Unsettled relationships between reinsurers and the banking/capital markets.
There's no business like show business – or so the saying goes. However, Irving Berlin might have added, “Unless and until the lawyers get involved”. True to type, give the lawyers something as ‘sexy' as the film business, and the result is a line of ‘interesting' judicial authority on exclusions of the right to avoid, the relationship between the slip and the policy wording, and the incorporation of underlying warranties into reinsurance contracts.
In truth, the case law to date is not much to show for the reported $2bn of losses that the film finance insurance market has suffered over the past few years. However, the main event is still to come; 2002 should prove to be a ‘blockbuster' year for the film finance litigation, when several cases, both in the UK and in the US, come to trial. For 2002 is the year when the courts will hear evidence of just why certain underwriters were persuaded that films such as ‘Beautician and the Beast' were destined to become box office smashes.
As things stand at the moment, there are a couple of cases worthy of further consideration. However, it is of some interest to consider first the wider context of the insurance industry's involvement in, effectively, guaranteeing the success of films, and to consider also just how the purported safeguards incorporated into policies by those making use of the film finance underwriting capacity has led to the case law that has been handed down to date.
There is no doubt that over recent years we have seen the increasing convergence of the re/insurance and banking/capital markets. However, from a legal perspective, these markets make uncomfortable bed fellows, and this incompatibility is no more striking than when one considers their respective approaches to the taking of risk and suffering of loss.
On the one hand, the banking and capital markets seek to squeeze risk out of any deal – painstaking and expensive due diligence exercises are designed to exorcise uncertainty.
By contrast, although the analysis of risk and the structuring of its acceptance become ever more sophisticated in the insurance market, one of the fundamental elements of any insurance or reinsurance transaction has to be uncertainty. Yet no underwriter is obliged to carry out due diligence. Underwriters can rely on the legal peculiarities of the classification of the re/insurance contract as a contract of utmost good faith. A purchaser of insurance or reinsurance is under a positive duty to disclose all material facts relevant to the risk, as well as not to misrepresent material information. The only remedy under English law for breach of this duty is avoidance, whereby the insurance or reinsurance contract is unravelled as if it had never existed.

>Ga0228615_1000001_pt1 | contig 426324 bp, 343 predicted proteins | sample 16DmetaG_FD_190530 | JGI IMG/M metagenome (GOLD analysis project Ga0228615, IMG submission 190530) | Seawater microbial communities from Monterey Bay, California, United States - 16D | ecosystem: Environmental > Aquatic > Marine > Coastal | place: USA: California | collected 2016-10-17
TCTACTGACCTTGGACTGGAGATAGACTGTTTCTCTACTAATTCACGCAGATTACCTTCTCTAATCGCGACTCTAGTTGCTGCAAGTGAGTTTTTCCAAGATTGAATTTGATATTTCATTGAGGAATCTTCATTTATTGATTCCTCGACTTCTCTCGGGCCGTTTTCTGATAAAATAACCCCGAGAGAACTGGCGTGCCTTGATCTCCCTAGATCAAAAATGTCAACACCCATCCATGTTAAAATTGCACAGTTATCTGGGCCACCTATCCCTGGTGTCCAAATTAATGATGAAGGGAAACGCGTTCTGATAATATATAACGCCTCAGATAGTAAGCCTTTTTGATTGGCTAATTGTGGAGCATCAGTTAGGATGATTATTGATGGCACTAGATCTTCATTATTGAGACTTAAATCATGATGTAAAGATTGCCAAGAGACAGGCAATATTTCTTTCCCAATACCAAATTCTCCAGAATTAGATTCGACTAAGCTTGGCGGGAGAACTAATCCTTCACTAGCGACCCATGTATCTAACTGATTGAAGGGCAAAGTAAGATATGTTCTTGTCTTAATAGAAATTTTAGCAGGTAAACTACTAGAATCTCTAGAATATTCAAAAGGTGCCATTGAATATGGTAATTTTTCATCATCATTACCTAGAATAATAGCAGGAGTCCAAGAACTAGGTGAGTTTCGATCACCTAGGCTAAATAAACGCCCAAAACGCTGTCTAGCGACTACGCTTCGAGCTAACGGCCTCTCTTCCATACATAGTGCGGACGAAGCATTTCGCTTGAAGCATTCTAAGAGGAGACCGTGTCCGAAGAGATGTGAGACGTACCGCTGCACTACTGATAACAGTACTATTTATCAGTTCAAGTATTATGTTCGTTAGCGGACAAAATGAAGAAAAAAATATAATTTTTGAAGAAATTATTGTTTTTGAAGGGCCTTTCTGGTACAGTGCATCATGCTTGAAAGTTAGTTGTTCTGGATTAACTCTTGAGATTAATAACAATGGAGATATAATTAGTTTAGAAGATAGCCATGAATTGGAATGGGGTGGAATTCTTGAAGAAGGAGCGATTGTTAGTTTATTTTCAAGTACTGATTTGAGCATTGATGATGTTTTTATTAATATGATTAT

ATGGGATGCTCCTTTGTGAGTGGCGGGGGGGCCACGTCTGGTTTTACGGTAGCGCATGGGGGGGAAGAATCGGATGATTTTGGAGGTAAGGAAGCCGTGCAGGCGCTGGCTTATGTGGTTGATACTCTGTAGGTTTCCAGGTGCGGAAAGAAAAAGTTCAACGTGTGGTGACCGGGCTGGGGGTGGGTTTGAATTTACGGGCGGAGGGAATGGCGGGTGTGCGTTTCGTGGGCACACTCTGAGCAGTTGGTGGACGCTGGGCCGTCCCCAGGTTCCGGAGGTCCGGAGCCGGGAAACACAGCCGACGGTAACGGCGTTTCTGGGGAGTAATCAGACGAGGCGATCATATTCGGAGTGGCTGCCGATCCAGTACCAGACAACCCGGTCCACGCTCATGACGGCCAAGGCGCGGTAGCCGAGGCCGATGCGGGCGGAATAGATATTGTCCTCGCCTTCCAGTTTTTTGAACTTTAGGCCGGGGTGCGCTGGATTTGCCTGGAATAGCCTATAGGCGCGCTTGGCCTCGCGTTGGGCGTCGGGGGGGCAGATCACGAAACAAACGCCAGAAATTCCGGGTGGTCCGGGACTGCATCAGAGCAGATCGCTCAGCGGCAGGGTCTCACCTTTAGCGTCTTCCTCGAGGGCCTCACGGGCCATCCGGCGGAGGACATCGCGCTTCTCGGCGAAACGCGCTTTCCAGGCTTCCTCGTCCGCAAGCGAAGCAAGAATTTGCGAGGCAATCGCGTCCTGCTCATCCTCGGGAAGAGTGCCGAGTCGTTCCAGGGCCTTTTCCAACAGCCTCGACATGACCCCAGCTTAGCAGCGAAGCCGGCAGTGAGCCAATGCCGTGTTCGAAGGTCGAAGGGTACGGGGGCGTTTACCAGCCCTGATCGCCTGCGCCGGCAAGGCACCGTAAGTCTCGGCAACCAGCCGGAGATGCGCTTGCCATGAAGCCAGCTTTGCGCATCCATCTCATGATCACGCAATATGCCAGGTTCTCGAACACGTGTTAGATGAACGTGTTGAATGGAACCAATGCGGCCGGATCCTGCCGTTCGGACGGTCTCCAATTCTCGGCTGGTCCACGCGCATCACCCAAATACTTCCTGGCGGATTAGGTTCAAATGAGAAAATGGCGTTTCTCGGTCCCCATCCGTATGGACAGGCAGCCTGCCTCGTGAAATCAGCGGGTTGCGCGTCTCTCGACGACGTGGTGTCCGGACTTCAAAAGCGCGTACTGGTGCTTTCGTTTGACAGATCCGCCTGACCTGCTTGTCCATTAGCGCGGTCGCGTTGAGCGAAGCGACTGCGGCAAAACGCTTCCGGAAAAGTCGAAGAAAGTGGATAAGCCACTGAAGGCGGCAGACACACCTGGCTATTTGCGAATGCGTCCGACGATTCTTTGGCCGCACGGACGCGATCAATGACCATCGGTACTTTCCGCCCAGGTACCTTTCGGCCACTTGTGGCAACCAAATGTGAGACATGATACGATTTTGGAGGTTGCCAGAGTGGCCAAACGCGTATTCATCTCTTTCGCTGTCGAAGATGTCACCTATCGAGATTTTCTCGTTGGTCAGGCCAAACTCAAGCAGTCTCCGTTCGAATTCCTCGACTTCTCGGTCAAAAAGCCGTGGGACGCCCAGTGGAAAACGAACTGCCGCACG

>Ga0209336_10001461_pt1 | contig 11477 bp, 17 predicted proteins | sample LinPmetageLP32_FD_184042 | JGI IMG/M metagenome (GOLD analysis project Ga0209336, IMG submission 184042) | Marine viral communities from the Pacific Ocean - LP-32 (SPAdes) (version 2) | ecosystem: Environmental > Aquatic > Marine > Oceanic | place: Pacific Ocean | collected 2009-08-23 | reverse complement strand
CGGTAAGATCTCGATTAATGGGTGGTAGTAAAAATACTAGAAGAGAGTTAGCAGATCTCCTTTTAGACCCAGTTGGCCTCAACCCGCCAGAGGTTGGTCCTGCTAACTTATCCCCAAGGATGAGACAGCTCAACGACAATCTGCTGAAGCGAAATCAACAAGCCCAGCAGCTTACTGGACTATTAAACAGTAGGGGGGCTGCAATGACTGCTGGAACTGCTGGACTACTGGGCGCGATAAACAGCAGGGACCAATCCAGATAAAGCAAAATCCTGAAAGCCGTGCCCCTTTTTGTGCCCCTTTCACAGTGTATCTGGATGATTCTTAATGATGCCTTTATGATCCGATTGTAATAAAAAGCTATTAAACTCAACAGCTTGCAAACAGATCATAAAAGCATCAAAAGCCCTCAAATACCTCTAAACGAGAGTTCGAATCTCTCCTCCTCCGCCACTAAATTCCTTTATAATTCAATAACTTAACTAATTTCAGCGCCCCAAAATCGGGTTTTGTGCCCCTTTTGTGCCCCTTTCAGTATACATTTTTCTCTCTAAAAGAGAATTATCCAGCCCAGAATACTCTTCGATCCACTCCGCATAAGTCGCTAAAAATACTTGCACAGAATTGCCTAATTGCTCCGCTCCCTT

If losses arise, the capital markets expect financial guarantors to make principal and interest payments almost immediately. Protracted legal disputes over coverage issues, including the right to avoid, are not acceptable: the capital market's rule is ‘pay now, ask questions later'. This is some way from the insurance market's instinctive response to being notified of a loss. Its traditional philosophy, supported by English insurance law, is that the obligation is to indemnify valid claims made on valid policies only.
In recent years in the financial guarantee market, non-specialist insurers, facing seemingly never-ending soft conditions in their traditional markets, have seized the business opportunity of providing guarantees to improve the credit rating of bond issues by using their own creditworthiness to enhance the rating of the issue. However, in any cross-insurance/capital markets transaction, the insurance market's ability to exploit its right of avoidance significantly increases the counter-risks of the capital market. The capital market would more usually be focused on the insurer's ability to pay claims, the analysis of which would involve a consideration of the credit rating assigned to the insurer, or the rating assigned to the financial instruments secured by the approval of the insurer. It has therefore become common in cross-insurance/reinsurance and banking/capital markets transactions to include clauses purporting to restrict or exclude the duty of utmost good faith and/or the remedy of avoidance.
It is these provisions, which are designed to ameliorate the incompatibility of expectations between the insurance and capital markets in relation to an occurrence of loss, that have been brought into sharp focus recently in the context of film finance insurance.
Behind the litigation